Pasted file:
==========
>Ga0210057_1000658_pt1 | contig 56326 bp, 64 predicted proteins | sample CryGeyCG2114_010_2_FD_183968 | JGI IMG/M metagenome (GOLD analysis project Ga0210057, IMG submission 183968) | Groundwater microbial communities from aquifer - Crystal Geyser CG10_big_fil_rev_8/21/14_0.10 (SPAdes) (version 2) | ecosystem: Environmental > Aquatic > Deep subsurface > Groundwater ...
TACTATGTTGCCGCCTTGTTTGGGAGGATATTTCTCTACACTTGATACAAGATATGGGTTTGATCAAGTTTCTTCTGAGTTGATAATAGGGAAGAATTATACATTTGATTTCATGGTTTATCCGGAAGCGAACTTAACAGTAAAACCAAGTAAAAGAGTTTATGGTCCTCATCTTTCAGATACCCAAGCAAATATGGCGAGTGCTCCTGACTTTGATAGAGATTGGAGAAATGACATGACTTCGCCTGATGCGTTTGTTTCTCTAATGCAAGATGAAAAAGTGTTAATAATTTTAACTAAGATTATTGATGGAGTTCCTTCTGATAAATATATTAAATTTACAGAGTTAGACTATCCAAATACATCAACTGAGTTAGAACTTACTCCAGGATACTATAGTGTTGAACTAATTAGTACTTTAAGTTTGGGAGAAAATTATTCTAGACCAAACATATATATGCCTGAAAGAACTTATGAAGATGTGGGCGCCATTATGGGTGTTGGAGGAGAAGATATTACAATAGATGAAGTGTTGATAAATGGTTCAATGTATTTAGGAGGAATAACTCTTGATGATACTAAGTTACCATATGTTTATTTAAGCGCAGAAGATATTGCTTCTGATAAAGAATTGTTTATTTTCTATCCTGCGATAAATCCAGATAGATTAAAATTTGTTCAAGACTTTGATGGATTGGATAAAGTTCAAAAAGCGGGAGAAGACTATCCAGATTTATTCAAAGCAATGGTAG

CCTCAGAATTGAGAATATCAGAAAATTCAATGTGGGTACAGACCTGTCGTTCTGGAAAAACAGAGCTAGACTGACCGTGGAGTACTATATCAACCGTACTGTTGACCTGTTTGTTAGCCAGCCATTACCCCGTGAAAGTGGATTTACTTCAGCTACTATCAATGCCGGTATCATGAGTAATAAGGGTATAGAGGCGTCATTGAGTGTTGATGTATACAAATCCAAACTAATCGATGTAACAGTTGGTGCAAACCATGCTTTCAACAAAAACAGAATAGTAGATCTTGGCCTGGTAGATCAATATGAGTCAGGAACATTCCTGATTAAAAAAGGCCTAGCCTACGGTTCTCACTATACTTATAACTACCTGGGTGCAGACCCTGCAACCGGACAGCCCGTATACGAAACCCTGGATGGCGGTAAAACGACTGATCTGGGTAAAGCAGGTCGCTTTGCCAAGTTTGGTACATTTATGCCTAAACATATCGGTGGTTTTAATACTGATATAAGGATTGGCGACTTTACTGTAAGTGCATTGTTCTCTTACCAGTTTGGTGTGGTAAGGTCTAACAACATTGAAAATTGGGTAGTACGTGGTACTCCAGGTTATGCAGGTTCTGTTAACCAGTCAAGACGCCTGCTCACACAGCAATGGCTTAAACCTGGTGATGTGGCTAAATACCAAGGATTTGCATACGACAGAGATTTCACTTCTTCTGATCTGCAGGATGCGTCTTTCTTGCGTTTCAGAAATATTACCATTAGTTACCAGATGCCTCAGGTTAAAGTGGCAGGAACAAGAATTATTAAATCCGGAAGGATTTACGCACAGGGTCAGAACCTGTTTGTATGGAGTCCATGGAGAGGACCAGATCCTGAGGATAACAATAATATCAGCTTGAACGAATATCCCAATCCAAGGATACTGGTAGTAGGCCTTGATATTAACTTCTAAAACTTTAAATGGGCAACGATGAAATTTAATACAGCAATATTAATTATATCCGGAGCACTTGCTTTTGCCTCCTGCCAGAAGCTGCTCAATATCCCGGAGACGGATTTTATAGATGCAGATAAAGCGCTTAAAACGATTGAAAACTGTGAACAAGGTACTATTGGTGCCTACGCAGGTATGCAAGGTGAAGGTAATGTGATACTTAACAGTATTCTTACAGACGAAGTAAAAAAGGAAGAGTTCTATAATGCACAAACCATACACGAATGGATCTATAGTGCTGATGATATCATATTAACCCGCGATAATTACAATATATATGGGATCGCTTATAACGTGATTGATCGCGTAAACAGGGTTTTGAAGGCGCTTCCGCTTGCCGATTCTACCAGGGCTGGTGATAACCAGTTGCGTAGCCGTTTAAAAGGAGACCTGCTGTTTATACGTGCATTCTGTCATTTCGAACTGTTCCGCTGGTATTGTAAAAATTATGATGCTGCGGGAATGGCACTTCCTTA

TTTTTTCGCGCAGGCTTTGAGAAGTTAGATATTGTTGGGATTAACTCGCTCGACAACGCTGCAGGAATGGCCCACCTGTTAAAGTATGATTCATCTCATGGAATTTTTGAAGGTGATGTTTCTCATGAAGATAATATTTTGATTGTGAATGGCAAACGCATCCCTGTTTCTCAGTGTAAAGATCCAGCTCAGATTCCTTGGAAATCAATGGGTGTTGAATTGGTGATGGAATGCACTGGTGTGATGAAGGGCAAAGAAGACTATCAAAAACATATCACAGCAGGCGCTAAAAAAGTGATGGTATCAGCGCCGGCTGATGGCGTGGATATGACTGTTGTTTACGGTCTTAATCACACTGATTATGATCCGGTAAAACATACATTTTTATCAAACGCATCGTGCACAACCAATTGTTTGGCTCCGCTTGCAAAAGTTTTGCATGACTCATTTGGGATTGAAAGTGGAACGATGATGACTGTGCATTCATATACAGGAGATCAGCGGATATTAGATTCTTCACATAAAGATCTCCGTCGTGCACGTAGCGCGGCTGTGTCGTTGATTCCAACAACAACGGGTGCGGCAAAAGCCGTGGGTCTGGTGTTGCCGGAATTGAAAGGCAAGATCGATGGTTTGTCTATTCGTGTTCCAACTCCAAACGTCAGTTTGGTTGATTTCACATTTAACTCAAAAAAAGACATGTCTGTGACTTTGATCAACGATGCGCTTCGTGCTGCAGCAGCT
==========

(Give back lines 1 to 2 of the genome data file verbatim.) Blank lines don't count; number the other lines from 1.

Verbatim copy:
>Ga0210057_1000658_pt1 | contig 56326 bp, 64 predicted proteins | sample CryGeyCG2114_010_2_FD_183968 | JGI IMG/M metagenome (GOLD analysis project Ga0210057, IMG submission 183968) | Groundwater microbial communities from aquifer - Crystal Geyser CG10_big_fil_rev_8/21/14_0.10 (SPAdes) (version 2) | ecosystem: Environmental > Aquatic > Deep subsurface > Groundwater ...
TACTATGTTGCCGCCTTGTTTGGGAGGATATTTCTCTACACTTGATACAAGATATGGGTTTGATCAAGTTTCTTCTGAGTTGATAATAGGGAAGAATTATACATTTGATTTCATGGTTTATCCGGAAGCGAACTTAACAGTAAAACCAAGTAAAAGAGTTTATGGTCCTCATCTTTCAGATACCCAAGCAAATATGGCGAGTGCTCCTGACTTTGATAGAGATTGGAGAAATGACATGACTTCGCCTGATGCGTTTGTTTCTCTAATGCAAGATGAAAAAGTGTTAATAATTTTAACTAAGATTATTGATGGAGTTCCTTCTGATAAATATATTAAATTTACAGAGTTAGACTATCCAAATACATCAACTGAGTTAGAACTTACTCCAGGATACTATAGTGTTGAACTAATTAGTACTTTAAGTTTGGGAGAAAATTATTCTAGACCAAACATATATATGCCTGAAAGAACTTATGAAGATGTGGGCGCCATTATGGGTGTTGGAGGAGAAGATATTACAATAGATGAAGTGTTGATAAATGGTTCAATGTATTTAGGAGGAATAACTCTTGATGATACTAAGTTACCATATGTTTATTTAAGCGCAGAAGATATTGCTTCTGATAAAGAATTGTTTATTTTCTATCCTGCGATAAATCCAGATAGATTAAAATTTGTTCAAGACTTTGATGGATTGGATAAAGTTCAAAAAGCGGGAGAAGACTATCCAGATTTATTCAAAGCAATGGTAG